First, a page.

On Tuesday, former Nigerian President Olusegun Obasanjo said President Muhammadu Buhari should not be blamed for the persistence and lackadaisical approach towards the Fulani herdsmen crisis. Obasanjo’s reaction to the lingering crisis is questionable.

While speaking at the 23rd annual Lift Above Poverty Organisation (LAPO) Development Forum in Abuja, the former president said, “Now because the President of Nigeria is a Fulani man, then you would expect him to jump up and say this one is condemned and all that, no. That is not his job. And when people make comments like this, it annoys me.”

Obasanjo furthered said it is the responsibility of local and state governments to deal with the crisis; “They say the President hasn’t said anything about this, that he used to be the patron of something… but I believe that the ranching thing failed because the states and the local governments failed to do what they ought to have done.”

“I need to state that it is the responsibility of local governments to take care of them. Now, states should have even done a lot better, (but) they haven’t, and then when you have cattle rustling, herdsmen, and farmers’ conflict, you try to make it a national issue. But it is not really a national issue,” Obasanjo said.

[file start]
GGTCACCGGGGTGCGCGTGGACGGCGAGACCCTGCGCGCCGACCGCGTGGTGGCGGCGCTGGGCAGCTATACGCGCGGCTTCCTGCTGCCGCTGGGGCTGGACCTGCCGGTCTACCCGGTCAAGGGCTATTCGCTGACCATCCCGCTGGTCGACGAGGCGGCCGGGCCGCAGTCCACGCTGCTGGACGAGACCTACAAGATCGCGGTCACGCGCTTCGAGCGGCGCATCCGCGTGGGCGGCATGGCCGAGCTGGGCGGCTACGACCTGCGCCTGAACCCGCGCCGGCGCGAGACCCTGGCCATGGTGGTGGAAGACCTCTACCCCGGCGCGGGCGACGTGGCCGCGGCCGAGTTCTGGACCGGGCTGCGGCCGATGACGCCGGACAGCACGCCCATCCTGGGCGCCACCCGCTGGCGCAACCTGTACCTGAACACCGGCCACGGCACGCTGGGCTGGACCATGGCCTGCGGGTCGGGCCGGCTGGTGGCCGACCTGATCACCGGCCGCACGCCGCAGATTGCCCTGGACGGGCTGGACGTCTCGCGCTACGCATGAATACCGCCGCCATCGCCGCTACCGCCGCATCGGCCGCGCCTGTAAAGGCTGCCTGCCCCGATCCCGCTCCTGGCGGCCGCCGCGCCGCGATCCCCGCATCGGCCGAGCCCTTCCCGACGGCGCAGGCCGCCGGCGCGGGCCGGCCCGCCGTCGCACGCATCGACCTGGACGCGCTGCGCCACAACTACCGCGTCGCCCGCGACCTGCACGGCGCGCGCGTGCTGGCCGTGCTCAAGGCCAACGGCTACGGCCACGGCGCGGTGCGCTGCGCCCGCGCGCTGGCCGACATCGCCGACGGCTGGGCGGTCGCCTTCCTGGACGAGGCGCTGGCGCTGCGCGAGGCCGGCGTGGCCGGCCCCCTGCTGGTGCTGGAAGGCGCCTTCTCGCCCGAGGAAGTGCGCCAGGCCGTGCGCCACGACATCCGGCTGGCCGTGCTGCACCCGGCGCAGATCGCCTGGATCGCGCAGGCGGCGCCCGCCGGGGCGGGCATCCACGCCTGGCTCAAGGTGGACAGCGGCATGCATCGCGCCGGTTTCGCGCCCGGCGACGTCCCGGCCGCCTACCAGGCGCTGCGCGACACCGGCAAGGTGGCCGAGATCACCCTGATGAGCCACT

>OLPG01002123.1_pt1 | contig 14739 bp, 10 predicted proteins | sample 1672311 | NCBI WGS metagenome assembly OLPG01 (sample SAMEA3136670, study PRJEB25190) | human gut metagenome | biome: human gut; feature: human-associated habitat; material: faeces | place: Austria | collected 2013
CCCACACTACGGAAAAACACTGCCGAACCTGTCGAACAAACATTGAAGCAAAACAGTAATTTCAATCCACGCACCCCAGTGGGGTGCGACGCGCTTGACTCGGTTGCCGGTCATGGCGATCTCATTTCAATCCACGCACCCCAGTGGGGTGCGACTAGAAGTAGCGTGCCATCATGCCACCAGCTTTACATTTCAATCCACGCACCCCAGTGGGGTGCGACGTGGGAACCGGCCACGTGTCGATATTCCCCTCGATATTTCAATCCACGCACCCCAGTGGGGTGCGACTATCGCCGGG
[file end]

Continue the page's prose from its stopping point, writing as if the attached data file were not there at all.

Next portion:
The former president was wrong to have absolved Buhari of the yet-to-be-addressed havoc caused by the rampaging Fulani herdsmen. As the president of Nigeria, Buhari is sworn to protect lives and properties of Nigerians. It was not advisable for Obasanjo to have implied that such responsibility should be transferred to local government chairmen and state governors.

The rampaging Fulani herdsmen have been designated the fourth most deadly terrorist group in the world, only behind Boko Haram, the Islamic State of Iraq and the Levant (ISIS or ISIL), and Al-Shabaab. Such a deadly group cannot be handled with levity. Similar rampaging groups have been met with government security forces, including the Niger Delta militants and the Boko Haram sect.

According to the Nigerian system, security outfits are under the control of the federal government. The Nigerian president, as the Commander-in-Chief of the Armed Forces of the Federal Republic of Nigeria, has the utmost prerogative to deploy soldiers to address the crisis, a power that governors and local government chairmen don’t have.

The Fulani herdsmen crisis continues to grow day by day with no serious intervention from relevant organs of government. Obasanjo’s comment is a dangerous shift of responsibility that could have adverse effects in the country.

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